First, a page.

Iran suspended the execution of three young men who participated in a November protest after the country's Supreme Court decided to review their case, state TV reported on Sunday.
An appeals court had upheld their death sentence over leading riots, committing robbery and sending video of their activities to foreign media. But lawyers for the three expressed hope that a new review of the case would lead to a "nullification" of the death sentence.
If the Supreme Court agrees, Iranian law allows those convicted to appeal again even after an appeals court has upheld the original verdict.
The death sentence identifies the three as Amir Hossein Moradi, Mohammad Rajabi and Saeed Tamjidi.
Their case has prompted an outcry in the country and a popular hashtag for stopping the implementation of their death sentence topped Iran's Twitter trends and had been retweeted more than 4 million times.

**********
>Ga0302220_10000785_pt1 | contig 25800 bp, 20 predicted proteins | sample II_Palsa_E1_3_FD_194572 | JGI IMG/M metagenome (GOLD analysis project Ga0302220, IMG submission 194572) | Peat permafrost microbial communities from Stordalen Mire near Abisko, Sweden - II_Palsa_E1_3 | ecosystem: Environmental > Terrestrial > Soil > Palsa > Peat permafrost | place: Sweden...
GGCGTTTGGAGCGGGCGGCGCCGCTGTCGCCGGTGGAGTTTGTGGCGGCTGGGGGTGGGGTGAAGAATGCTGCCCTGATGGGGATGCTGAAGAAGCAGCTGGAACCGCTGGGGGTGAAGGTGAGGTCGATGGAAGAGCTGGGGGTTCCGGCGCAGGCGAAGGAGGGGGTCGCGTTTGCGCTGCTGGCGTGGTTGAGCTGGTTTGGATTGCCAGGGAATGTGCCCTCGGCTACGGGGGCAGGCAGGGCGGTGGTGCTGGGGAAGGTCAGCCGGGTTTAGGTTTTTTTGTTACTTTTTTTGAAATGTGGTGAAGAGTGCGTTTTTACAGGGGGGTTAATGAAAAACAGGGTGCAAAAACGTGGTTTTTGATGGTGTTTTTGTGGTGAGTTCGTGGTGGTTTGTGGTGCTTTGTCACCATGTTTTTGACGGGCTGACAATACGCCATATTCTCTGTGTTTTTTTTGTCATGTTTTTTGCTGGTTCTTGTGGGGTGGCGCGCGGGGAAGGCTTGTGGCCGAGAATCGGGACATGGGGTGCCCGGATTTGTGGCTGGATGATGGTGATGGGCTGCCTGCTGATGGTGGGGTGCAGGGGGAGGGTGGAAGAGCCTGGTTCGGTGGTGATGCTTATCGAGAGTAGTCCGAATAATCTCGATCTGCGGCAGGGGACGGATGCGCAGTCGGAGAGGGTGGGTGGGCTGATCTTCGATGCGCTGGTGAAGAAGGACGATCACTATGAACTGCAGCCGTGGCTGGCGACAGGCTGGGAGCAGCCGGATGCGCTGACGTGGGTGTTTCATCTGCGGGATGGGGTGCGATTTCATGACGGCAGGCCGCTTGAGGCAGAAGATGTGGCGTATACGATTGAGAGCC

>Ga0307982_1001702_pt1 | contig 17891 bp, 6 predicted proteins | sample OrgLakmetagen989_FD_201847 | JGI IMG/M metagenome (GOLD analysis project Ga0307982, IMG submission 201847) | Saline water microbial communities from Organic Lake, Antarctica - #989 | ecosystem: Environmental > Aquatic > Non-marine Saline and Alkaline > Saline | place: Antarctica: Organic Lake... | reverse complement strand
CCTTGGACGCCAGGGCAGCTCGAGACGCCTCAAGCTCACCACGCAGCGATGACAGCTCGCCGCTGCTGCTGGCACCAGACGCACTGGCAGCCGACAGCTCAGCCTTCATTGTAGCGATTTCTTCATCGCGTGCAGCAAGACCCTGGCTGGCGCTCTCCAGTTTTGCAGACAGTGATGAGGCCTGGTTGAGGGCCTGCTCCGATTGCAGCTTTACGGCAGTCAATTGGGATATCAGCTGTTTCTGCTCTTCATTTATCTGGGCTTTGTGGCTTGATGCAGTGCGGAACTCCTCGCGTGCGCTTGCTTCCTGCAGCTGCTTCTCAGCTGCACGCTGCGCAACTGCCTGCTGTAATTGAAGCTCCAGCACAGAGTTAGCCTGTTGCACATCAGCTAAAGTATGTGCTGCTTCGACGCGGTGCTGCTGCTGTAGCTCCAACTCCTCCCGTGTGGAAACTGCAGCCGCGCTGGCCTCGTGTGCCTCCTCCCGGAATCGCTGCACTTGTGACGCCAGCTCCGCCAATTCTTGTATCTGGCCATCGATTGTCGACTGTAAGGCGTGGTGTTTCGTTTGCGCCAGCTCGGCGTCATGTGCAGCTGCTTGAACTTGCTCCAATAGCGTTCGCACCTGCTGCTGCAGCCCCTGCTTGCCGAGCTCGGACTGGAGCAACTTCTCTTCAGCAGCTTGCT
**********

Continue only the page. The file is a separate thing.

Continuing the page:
Protests swept across the country last November fueled by anger over the country's anemic economy. Amnesty International reported that at least 300 people were killed in the unrest, many shot dead by security forces, and thousands were detained.
The demonstrations showed the widespread economic discontent gripping Iran since May 2018, when President Donald Trump imposed crushing sanctions after unilaterally withdrawing the United States from the nuclear deal that Tehran struck with world powers.
That decision led to Iran beginning to break limits of the deal, as well as a series of attacks across the Mideast that America has blamed on Tehran.